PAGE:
Review: Chats with Comestibles: Life lessons from food – how to be resourceful, resilient and get results by Carol Harris
Even the mighty Dewey Decimal system, designed to help librarians put a book on the right shelf might struggle with putting this quirky but life-affirming volume in its proper place. Talking vegetables? Personal effectiveness? Both of these at the same time?
The book is a series of conversations between the author and various food ingredients, from hake fillets through lamb shoulder and aubergines to pickled garlic, not forgetting a bright and crunchy range of vegetables. Along the way you certainly learn a lot of fascinating stuff. Take this chat with some very patient tarragon vinegar for example:
‘Hello tarragon vinegar. It’s your lucky day – you get an outing.’
‘It’s been a long time coming; it’s so nice to be out of that store cupboard at last. Did you know that Tarragon is part of the sunflower family and our name may have been derived from French, Latin and Arabic words, all of which mean ‘little dragon’.
‘No, I didn’t know that. What’s the connection between Tarragon and dragons?’
‘Apparently Tarragon roots resemble a dragon’s tail, although how anyone would know what a dragon’s tail actually looks like beats me.’
The book is liberally sprinkled or seasoned with such tasty information. How asparagus lasts in the ground for up to 20 years and aubergines come from wild Nightshade plants. Or how pasta means paste and noodles were made in China about 7,000 years ago.
But helping you win the culinary version of Trivial Pursuits isn’t the main point of this book as its aim is to manage ‘your thoughts, feeling and behaviour’ and help build ‘good relationships with others’ as well as achieving success in your chosen activities.
To this end each punchy little nutcracker of a chapter uses the making of a recipe to deliver a simple life lesson, so chatting with an appealing looking block of coconut cream about its relationship to the Caribbean curry powder and chopped up Indian pickle in a simple vegetable dish helps the reader when it comes to ‘Understanding Influence and Assertiveness.’
Making cucumber mousse becomes a way of taking exercise, such as walking around the kitchen as the cream cheese cools to room temperature.
And so encouraging the aubergine in a moussaka to think about the other ingredients finds its analogy in human behaviour: ‘Some people think others are too high up for them to relate to, but if they treated them as they’d like to be treated themselves, those differences wouldn’t matter.’
The author, Carol Harris has been helping people improve their personal and business skills for three decades and more, using neuro linguistic programming as the foundation for much of her work.
This latest book of hers is a fun way of doling out some simple but often fundamental advice about such things as how to listen, using your auditory sense, developing confidence (which can be as simple as making apple pie) and the pleasure of having fun, making popping candy.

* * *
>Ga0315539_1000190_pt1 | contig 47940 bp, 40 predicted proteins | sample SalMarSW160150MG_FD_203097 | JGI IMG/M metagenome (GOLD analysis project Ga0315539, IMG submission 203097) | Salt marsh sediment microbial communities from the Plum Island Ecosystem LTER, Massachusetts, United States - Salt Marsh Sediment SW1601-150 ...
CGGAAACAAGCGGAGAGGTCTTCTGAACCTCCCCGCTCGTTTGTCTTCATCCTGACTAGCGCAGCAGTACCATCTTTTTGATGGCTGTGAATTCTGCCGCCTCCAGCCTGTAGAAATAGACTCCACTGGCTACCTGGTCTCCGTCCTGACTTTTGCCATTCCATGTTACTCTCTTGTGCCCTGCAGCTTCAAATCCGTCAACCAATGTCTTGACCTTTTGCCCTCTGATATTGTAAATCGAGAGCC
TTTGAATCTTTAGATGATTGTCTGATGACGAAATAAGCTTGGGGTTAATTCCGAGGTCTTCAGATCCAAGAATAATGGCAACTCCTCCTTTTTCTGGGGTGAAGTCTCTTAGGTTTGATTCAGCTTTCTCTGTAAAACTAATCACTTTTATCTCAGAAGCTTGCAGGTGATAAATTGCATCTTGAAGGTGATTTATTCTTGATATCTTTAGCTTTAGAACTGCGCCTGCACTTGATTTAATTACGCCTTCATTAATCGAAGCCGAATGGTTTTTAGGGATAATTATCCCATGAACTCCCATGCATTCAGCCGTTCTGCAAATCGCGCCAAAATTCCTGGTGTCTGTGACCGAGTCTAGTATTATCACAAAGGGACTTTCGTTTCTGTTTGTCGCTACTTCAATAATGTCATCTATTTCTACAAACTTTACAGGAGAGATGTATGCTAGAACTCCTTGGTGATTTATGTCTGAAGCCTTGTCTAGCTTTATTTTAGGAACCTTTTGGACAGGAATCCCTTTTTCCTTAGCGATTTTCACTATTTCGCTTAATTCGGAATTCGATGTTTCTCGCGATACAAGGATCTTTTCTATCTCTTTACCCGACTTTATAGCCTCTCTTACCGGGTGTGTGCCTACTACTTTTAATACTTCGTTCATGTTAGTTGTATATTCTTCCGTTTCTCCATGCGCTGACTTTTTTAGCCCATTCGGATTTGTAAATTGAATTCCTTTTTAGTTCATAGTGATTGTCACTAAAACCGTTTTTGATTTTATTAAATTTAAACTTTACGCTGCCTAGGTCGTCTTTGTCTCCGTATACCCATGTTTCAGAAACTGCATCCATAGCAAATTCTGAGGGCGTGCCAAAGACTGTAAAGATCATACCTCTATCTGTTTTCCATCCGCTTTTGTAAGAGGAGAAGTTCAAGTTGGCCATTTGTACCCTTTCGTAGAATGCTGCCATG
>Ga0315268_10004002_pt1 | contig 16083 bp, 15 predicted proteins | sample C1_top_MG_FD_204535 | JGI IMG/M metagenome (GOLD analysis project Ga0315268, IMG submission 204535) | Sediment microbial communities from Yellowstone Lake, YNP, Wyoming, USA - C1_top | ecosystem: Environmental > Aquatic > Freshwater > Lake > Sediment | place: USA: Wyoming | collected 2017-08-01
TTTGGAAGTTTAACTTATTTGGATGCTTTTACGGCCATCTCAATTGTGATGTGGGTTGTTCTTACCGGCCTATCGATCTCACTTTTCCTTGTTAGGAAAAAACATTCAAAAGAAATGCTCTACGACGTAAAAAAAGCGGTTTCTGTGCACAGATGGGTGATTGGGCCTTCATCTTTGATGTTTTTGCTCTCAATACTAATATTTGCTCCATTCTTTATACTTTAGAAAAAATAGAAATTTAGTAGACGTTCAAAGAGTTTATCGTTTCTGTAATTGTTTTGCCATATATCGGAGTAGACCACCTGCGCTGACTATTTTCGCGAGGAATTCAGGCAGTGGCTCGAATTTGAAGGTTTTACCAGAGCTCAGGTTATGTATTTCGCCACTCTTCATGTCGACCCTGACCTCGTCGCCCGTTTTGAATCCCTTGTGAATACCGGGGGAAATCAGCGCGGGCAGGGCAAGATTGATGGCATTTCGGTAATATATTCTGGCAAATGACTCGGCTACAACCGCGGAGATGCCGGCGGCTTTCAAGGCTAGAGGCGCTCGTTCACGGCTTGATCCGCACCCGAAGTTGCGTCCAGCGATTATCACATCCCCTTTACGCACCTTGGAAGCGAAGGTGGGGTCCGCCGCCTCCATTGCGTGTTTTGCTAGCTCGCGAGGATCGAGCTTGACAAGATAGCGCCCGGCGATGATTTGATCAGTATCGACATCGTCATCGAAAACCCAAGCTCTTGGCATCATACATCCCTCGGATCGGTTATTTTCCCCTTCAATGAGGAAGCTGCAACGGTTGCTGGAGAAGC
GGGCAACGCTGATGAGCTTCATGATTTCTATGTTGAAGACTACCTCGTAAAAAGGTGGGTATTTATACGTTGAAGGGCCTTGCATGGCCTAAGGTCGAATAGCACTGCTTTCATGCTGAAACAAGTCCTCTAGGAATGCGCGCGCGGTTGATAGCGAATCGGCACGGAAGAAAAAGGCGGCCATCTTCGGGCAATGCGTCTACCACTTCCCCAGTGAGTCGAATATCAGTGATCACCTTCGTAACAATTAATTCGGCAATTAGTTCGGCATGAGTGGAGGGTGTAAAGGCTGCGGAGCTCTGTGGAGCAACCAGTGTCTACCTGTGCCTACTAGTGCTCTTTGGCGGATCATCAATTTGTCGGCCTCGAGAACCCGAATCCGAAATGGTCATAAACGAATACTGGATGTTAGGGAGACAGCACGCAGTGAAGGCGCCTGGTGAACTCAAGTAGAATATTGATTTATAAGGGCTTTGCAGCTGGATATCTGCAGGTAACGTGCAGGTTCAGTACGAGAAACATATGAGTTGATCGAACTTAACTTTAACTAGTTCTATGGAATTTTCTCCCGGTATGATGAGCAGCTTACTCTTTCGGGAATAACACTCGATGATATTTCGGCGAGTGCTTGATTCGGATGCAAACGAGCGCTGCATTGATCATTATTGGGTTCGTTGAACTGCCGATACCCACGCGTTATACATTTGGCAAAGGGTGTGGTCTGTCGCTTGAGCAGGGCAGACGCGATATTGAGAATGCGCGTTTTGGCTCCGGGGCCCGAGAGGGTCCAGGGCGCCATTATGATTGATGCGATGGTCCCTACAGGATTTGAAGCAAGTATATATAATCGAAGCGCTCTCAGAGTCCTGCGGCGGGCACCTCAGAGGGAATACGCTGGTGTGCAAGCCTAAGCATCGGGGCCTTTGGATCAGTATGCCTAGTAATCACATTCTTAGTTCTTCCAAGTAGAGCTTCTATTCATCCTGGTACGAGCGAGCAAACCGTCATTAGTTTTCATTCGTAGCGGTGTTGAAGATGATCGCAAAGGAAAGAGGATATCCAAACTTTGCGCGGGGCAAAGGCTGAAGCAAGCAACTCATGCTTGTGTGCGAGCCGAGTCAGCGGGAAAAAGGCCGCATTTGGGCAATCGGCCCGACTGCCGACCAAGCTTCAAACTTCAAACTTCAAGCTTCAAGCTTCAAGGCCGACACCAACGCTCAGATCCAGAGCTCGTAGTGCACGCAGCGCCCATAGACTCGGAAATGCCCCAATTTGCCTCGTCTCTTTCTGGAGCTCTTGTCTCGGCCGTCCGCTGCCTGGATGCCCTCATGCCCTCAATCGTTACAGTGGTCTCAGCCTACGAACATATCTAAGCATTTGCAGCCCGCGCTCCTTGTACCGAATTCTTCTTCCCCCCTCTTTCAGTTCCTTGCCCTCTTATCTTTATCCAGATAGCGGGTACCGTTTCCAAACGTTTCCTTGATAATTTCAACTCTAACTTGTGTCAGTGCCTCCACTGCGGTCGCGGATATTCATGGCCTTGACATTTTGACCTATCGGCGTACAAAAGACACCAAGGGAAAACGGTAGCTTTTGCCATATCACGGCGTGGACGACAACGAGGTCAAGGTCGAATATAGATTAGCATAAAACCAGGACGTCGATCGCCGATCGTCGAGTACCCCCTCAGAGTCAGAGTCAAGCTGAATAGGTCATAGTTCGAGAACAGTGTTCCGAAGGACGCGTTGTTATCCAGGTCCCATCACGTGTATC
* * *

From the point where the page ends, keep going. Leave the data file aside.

Along the way you can also pick up some easy-to-make recipes which means the meals one makes can be associated with the lessons learned, including some for foodstuffs that aren’t all that popular, such as fodder beet or manglewurzels, usually thought of as animal food, although served up here very simply, with small bits cooked in olive oil, then turned over to cook in butter, a two-tone sweet and simple dish to go with some more oil and a hunk of bread.
In cooking this up you help understanding your prejudices, such as dismissing some foods as unpalatable, or sticking to your usual circle if friends, just as you do your stock of ingredients in building up a dependable larder.
So what might seem like a book idea bordering on the bonkers turns out to be an engaging, enlivening thing, a volume chock full of tasty metaphors and practical, realizable tips for life.
You may end up never being able to make a rice pudding again without adding freshly grated nutmeg, plump yellow sultanas, cinnamon powder and some rosewater.
Or make a trifle without seeing it as a way of handling potentially stressful situations. And indeed start talking to tinned salmon for a long time whilst making fish balls as a way of building one’s personal resilience.
But the kitchen will never look the same again as will your conversations with the carrots or cheery banter with the butter pudding. Not to mention the joy you feel when you rustle up some cheese and strawberry jam sandwiches, just for a laugh.
Chats with Comestibles: Life lessons from food – how to be resourceful, resilient and get results by Carol Harris is published by Pentre Publications. You can buy a copy here.
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